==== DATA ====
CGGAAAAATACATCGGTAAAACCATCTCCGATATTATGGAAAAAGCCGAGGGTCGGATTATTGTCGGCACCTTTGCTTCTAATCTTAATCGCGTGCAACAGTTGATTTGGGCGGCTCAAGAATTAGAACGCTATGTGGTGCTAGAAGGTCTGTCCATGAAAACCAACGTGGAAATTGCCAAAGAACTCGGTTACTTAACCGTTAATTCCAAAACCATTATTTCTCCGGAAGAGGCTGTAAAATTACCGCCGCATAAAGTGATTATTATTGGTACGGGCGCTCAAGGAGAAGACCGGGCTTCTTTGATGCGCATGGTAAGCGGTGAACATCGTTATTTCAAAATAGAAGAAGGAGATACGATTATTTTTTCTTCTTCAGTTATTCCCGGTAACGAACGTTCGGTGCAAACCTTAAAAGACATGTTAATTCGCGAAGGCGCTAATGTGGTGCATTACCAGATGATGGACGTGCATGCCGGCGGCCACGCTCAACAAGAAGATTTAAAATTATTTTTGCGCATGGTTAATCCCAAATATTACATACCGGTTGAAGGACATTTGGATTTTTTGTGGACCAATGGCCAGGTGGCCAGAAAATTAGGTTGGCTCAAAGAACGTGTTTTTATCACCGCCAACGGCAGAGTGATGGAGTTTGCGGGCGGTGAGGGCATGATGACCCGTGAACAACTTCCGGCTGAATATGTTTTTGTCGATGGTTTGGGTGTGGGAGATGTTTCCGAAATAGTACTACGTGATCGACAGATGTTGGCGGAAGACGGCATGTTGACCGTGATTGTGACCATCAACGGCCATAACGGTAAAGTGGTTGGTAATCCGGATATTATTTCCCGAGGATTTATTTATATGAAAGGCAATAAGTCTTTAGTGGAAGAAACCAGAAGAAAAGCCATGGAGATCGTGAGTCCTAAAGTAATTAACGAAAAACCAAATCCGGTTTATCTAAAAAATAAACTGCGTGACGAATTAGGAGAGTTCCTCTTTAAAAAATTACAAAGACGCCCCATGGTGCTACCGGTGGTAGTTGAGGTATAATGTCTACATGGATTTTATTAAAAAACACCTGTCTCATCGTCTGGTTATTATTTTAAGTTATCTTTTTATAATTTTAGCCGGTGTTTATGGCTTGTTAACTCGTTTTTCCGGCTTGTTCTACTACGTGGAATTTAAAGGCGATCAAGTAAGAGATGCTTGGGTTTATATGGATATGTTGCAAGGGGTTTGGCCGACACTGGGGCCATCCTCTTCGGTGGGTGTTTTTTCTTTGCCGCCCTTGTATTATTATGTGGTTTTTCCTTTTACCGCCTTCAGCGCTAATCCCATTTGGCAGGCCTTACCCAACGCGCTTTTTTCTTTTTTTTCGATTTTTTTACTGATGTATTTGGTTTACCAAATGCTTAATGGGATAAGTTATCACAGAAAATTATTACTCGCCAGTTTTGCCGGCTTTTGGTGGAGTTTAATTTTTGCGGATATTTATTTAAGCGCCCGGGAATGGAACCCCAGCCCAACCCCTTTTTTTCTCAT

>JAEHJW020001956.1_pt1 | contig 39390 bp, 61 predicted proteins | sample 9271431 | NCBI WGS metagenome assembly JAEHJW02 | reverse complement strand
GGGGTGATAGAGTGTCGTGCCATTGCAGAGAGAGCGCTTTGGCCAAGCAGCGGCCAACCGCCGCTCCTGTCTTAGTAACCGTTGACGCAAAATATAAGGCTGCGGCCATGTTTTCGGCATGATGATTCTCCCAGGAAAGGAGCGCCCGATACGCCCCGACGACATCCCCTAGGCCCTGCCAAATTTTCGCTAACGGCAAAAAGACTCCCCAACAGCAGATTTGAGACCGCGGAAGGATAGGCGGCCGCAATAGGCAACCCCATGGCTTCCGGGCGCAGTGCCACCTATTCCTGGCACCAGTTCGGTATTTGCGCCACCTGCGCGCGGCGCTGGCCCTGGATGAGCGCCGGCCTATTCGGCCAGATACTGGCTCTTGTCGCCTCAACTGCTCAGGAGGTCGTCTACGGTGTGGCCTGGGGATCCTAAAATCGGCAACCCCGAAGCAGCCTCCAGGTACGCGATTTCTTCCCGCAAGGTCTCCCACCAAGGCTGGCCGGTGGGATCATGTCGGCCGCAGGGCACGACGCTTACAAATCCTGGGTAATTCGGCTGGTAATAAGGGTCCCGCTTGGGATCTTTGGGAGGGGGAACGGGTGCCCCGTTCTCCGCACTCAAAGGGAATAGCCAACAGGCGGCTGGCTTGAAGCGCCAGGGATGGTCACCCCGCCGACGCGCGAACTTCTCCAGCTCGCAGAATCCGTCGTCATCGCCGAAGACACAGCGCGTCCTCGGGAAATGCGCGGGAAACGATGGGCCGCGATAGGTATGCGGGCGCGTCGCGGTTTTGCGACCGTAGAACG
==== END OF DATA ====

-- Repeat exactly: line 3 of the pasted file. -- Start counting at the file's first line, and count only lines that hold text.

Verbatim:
GGGGTGATAGAGTGTCGTGCCATTGCAGAGAGAGCGCTTTGGCCAAGCAGCGGCCAACCGCCGCTCCTGTCTTAGTAACCGTTGACGCAAAATATAAGGCTGCGGCCATGTTTTCGGCATGATGATTCTCCCAGGAAAGGAGCGCCCGATACGCCCCGACGACATCCCCTAGGCCCTGCCAAATTTTCGCTAACGGCAAAAAGACTCCCCAACAGCAGATTTGAGACCGCGGAAGGATAGGCGGCCGCAATAGGCAACCCCATGGCTTCCGGGCGCAGTGCCACCTATTCCTGGCACCAGTTCGGTATTTGCGCCACCTGCGCGCGGCGCTGGCCCTGGATGAGCGCCGGCCTATTCGGCCAGATACTGGCTCTTGTCGCCTCAACTGCTCAGGAGGTCGTCTACGGTGTGGCCTGGGGATCCTAAAATCGGCAACCCCGAAGCAGCCTCCAGGTACGCGATTTCTTCCCGCAAGGTCTCCCACCAAGGCTGGCCGGTGGGATCATGTCGGCCGCAGGGCACGACGCTTACAAATCCTGGGTAATTCGGCTGGTAATAAGGGTCCCGCTTGGGATCTTTGGGAGGGGGAACGGGTGCCCCGTTCTCCGCACTCAAAGGGAATAGCCAACAGGCGGCTGGCTTGAAGCGCCAGGGATGGTCACCCCGCCGACGCGCGAACTTCTCCAGCTCGCAGAATCCGTCGTCATCGCCGAAGACACAGCGCGTCCTCGGGAAATGCGCGGGAAACGATGGGCCGCGATAGGTATGCGGGCGCGTCGCGGTTTTGCGACCGTAGAACG